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Real Dairy: It's a good news/bad news thing

Real Dairy: It's a good news/bad news thing

The future of feeding America continues its trend away from farms and ranches to laboratories and factories.

The good news: Elsie the Cow is now in a new and committed relationship with Capitol Peak Partners and KKR, the latter serving as a minority investor in a $340 million deal. Although the breakup was announced last year, the world's most famous bovine had been with Borden Dairy since 1936, but the union wasn't formalized until she was trademarked in 1951.

Tony Sarsam, the CEO of Borden Dairy during its terminal years, was responsible for her well-being. One of the first things he did was to re-establish the marketing department, which had died of neglect at some point during the previous CEO's tenure. He also gave Elsie a more hip 21st Century makeover when he approved a going nowhere new advertising tagline, "Glass Half-Full Since 1857."

The bad news: The glass turned out to be half-empty and leaking badly. A good guess: Sarsam had applied a band-aide to a sieve.

Even with new lipstick, Elsie was still a little shopworn, not nearly the iconic beauty she was in her mid-twentieth century youth. She is, after all, a ripe old 84 years old this year, and a fickle public is looking for a younger and more attractive dietary partner. Real milk consumption has been declining for more than a half-century. Share of shelf space in American refrigerators has dwindled to the occasional pint or so with the extra space stocked with bottled water, juice, soda, and soy-, oat- or almond-based milk substitutes.

(Writer's note I: Just because it's a white liquid doesn't make it 'milk.' Otherwise, Elmer's Glue qualifies as condensed milk.)

(Writer's note II: There is no truth to the rumor that Elsie and Elmer were once illicit stablemates. They were just good friends.)

A history lesson: Liquid milk consumption has fallen off a cliff, dropping more than 40% since 1975. It's a statistic that must weigh heavily with the old girl who entered the relationship with no prenup. Elsie's new significant other is Capitol Peak's founder Gregg Engles, former chairman-CEO of both Dean Foods and WhiteWave Foods, which makes Horizon organic milk and Silk plant-based milk. Real milk trying to live under the same roof as imitation milk makes for two strange bedfellows. One will inevitably emerge as the 'most-favored' partner and it won't be Elsie.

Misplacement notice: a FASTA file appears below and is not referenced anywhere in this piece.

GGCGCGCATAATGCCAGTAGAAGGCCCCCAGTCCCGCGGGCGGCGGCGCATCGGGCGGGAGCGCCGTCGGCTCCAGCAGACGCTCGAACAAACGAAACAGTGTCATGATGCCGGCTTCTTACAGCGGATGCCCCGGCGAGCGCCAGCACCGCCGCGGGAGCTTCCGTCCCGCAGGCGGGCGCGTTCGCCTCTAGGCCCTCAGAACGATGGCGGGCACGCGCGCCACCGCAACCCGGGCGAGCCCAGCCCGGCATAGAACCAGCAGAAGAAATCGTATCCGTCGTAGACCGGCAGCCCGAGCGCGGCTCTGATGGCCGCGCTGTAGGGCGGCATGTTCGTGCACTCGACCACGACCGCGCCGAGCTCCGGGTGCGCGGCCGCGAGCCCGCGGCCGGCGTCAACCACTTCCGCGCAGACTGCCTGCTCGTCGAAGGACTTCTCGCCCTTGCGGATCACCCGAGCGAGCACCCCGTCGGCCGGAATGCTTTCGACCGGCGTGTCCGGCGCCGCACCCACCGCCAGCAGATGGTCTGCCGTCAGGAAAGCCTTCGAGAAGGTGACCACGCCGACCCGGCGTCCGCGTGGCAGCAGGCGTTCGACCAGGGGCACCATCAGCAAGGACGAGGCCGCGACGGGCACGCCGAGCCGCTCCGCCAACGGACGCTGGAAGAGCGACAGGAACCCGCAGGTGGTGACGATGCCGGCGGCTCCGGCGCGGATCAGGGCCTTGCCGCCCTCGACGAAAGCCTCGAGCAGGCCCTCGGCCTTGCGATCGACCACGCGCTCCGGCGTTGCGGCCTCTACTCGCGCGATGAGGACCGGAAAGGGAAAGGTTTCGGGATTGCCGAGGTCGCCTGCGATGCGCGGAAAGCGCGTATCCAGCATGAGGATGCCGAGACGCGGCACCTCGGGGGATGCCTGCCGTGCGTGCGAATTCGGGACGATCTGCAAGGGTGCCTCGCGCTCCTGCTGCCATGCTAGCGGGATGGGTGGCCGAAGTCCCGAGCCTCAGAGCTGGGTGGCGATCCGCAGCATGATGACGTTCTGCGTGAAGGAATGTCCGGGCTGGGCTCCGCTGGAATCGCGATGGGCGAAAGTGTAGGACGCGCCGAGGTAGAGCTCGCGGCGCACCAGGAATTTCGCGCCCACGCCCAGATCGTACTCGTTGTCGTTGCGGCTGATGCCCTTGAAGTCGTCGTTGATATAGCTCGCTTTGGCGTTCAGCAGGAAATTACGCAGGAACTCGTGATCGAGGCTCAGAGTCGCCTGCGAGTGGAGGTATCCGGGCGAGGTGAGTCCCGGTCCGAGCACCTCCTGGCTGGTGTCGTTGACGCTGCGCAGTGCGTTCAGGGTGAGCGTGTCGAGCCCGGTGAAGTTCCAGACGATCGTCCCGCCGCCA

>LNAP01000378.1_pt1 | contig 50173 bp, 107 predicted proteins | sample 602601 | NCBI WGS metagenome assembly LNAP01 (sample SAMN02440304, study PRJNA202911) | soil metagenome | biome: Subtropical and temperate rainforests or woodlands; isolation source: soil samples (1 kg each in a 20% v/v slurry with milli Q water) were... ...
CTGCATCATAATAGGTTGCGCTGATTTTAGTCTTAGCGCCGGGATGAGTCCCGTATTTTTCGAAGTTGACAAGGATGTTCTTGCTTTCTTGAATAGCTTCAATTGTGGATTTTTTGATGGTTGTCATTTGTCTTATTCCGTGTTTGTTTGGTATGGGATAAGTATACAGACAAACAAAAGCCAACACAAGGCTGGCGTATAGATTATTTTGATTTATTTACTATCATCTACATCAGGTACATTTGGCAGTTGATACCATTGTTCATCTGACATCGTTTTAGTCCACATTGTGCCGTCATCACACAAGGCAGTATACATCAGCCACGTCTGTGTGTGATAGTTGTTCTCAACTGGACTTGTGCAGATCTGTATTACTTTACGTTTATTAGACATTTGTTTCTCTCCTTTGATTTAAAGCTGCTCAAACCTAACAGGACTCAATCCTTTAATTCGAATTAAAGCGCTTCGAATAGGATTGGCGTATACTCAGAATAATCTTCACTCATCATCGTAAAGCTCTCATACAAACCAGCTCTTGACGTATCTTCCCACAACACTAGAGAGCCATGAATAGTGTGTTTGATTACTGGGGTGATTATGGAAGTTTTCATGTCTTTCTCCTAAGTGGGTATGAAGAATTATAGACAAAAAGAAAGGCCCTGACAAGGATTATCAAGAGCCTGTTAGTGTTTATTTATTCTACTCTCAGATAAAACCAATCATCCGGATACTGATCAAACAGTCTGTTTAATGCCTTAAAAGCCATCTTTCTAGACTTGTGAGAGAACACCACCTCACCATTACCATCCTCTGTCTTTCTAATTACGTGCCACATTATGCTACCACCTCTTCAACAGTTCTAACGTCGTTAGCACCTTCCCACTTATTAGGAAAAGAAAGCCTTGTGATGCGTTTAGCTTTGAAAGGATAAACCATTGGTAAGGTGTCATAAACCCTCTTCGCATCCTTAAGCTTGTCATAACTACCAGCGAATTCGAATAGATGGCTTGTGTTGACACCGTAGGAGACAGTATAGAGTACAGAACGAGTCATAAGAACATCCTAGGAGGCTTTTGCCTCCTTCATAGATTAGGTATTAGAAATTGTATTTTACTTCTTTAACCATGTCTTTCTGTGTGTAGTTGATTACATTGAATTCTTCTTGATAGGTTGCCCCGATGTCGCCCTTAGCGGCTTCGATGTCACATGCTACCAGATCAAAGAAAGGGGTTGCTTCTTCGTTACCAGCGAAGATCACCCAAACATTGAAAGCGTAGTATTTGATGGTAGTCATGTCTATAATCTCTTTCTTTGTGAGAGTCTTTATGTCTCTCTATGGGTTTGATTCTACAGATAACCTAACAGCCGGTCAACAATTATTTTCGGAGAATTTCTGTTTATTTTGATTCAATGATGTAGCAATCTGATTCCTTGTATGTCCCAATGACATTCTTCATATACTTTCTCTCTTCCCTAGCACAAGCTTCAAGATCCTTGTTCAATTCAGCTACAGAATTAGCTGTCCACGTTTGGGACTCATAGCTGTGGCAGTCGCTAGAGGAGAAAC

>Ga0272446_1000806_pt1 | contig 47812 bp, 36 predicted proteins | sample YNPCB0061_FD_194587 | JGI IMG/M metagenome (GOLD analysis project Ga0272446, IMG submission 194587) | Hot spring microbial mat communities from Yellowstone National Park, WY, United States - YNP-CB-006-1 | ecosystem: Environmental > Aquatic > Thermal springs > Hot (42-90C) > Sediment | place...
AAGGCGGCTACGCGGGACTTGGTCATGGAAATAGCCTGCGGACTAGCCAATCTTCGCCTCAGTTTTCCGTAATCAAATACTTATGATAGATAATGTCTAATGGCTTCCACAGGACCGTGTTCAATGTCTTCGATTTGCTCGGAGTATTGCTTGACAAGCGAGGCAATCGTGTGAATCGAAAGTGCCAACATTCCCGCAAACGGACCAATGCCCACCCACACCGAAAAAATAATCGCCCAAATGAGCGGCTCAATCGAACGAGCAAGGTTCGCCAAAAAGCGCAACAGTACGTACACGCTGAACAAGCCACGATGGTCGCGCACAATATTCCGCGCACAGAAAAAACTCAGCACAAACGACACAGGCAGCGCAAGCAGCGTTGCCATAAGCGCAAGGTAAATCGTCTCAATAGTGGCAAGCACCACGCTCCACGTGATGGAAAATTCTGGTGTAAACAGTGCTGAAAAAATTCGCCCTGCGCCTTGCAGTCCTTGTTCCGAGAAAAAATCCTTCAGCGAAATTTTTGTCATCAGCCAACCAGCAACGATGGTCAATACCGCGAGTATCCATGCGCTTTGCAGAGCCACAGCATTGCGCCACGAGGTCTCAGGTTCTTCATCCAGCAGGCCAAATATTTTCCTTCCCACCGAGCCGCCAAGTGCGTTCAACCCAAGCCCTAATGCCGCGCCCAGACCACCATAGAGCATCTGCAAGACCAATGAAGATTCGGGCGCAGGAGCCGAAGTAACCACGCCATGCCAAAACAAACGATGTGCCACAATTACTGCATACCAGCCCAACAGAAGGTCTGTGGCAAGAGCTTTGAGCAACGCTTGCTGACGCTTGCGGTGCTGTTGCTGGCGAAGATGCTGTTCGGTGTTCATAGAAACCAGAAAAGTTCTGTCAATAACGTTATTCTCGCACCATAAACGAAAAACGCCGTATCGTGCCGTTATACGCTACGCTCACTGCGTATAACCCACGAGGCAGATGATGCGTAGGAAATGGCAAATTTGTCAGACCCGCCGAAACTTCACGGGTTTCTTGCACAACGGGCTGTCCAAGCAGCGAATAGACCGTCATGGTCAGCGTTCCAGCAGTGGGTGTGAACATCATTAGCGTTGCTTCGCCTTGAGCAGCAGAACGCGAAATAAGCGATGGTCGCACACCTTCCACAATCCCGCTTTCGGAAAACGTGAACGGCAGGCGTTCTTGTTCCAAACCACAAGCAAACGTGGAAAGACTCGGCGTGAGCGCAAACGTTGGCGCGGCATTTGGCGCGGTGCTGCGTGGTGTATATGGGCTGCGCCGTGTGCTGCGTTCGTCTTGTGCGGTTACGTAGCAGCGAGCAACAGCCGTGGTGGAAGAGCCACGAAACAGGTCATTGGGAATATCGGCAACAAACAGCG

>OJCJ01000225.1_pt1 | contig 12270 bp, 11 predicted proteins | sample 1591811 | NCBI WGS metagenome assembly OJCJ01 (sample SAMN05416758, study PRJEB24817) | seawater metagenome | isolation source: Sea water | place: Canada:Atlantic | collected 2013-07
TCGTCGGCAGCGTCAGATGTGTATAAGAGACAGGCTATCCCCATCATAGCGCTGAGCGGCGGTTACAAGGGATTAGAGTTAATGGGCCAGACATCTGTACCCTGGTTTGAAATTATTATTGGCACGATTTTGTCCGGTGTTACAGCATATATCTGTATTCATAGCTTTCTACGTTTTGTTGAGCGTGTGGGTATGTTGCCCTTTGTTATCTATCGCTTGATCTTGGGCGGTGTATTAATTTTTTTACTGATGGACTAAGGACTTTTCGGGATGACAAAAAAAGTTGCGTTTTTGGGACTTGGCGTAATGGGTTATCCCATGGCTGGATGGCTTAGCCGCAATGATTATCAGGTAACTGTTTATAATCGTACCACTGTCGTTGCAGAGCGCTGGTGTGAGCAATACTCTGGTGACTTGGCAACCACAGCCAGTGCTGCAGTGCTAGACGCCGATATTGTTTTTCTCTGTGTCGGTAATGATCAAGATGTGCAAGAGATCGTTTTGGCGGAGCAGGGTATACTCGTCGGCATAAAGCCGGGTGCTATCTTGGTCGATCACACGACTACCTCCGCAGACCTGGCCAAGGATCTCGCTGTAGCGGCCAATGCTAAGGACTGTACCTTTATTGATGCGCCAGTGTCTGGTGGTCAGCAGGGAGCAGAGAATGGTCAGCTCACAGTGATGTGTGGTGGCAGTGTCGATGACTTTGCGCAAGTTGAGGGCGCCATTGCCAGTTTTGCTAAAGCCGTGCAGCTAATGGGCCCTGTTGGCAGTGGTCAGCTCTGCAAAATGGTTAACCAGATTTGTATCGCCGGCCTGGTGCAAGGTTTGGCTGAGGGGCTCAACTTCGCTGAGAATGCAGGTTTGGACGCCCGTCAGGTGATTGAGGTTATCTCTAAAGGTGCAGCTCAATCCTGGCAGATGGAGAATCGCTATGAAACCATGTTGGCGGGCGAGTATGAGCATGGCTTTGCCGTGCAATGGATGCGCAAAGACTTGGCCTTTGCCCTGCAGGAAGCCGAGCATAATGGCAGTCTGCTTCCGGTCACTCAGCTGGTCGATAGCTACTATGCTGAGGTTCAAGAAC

Let's pose an important question. With one of two dominant milk producers of the twentieth century now dead and gone and Borden on life support, can real milk and its children – real ice cream, real cheese, real yogurt – survive?

We're drinking less real milk and more artificial lab-produced imitations, an oddity during a time when buzzwords like 'real' and 'natural' are the drivers in food marketing. The Associated Press reports the amount that Americans drink annually has fallen 40% in less than half a century. What's worse, the drop in consumption is accelerating. In 1996, for instance, we drank about 24 gal. per person. In 2018, we were politely sipping just 17 gal. – less than 6 oz. per day. An interesting comparison: Fortune magazine reported that we gulped downed 7.9 billion gallons of booze in 2018.

Meanwhile, sales of oat milk increased by a whopping 636% between 2018 and 2019, while cow's milk sales fell by 2.4% during those same 12 months.

Is real dairy becoming like the Sony Walkman, the once extremely popular but badly out-of-date product now seen as a pleasant anachronism of a past era? Remember big hair? Long sideburns? Coke Zero? Game Boys?  Will the future version of that perfect mom once known as June Cleaver smile indulgently as she pours glasses of oat milk for her impish little children, remembering the good old days when people drank the mammary extrusions of bovine-like mammals?

Bottom line: The future of feeding America continues its trend away from farms and ranches to laboratories and factories.

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